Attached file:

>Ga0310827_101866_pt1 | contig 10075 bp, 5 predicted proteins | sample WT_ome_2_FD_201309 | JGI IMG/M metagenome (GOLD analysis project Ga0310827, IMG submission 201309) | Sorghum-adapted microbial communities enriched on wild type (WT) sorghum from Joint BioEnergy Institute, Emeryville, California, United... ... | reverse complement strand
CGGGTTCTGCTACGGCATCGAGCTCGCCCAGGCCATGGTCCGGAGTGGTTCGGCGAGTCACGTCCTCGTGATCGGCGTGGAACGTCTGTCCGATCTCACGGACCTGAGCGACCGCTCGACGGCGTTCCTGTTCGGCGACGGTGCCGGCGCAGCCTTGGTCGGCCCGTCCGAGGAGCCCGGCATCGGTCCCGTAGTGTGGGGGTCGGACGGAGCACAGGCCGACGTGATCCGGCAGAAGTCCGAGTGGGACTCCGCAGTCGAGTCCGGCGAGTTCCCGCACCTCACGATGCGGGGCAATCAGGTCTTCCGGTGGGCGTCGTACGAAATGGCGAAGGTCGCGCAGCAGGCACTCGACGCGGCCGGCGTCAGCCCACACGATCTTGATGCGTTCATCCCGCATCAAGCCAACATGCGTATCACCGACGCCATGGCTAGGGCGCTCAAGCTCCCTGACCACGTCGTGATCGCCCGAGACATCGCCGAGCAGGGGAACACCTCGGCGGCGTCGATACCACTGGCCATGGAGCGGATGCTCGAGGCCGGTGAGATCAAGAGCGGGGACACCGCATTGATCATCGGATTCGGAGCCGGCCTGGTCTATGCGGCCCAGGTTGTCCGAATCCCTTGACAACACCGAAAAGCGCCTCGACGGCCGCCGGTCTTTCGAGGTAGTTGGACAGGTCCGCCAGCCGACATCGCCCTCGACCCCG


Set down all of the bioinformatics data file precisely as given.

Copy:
>Ga0310827_101866_pt1 | contig 10075 bp, 5 predicted proteins | sample WT_ome_2_FD_201309 | JGI IMG/M metagenome (GOLD analysis project Ga0310827, IMG submission 201309) | Sorghum-adapted microbial communities enriched on wild type (WT) sorghum from Joint BioEnergy Institute, Emeryville, California, United... ... | reverse complement strand
CGGGTTCTGCTACGGCATCGAGCTCGCCCAGGCCATGGTCCGGAGTGGTTCGGCGAGTCACGTCCTCGTGATCGGCGTGGAACGTCTGTCCGATCTCACGGACCTGAGCGACCGCTCGACGGCGTTCCTGTTCGGCGACGGTGCCGGCGCAGCCTTGGTCGGCCCGTCCGAGGAGCCCGGCATCGGTCCCGTAGTGTGGGGGTCGGACGGAGCACAGGCCGACGTGATCCGGCAGAAGTCCGAGTGGGACTCCGCAGTCGAGTCCGGCGAGTTCCCGCACCTCACGATGCGGGGCAATCAGGTCTTCCGGTGGGCGTCGTACGAAATGGCGAAGGTCGCGCAGCAGGCACTCGACGCGGCCGGCGTCAGCCCACACGATCTTGATGCGTTCATCCCGCATCAAGCCAACATGCGTATCACCGACGCCATGGCTAGGGCGCTCAAGCTCCCTGACCACGTCGTGATCGCCCGAGACATCGCCGAGCAGGGGAACACCTCGGCGGCGTCGATACCACTGGCCATGGAGCGGATGCTCGAGGCCGGTGAGATCAAGAGCGGGGACACCGCATTGATCATCGGATTCGGAGCCGGCCTGGTCTATGCGGCCCAGGTTGTCCGAATCCCTTGACAACACCGAAAAGCGCCTCGACGGCCGCCGGTCTTTCGAGGTAGTTGGACAGGTCCGCCAGCCGACATCGCCCTCGACCCCG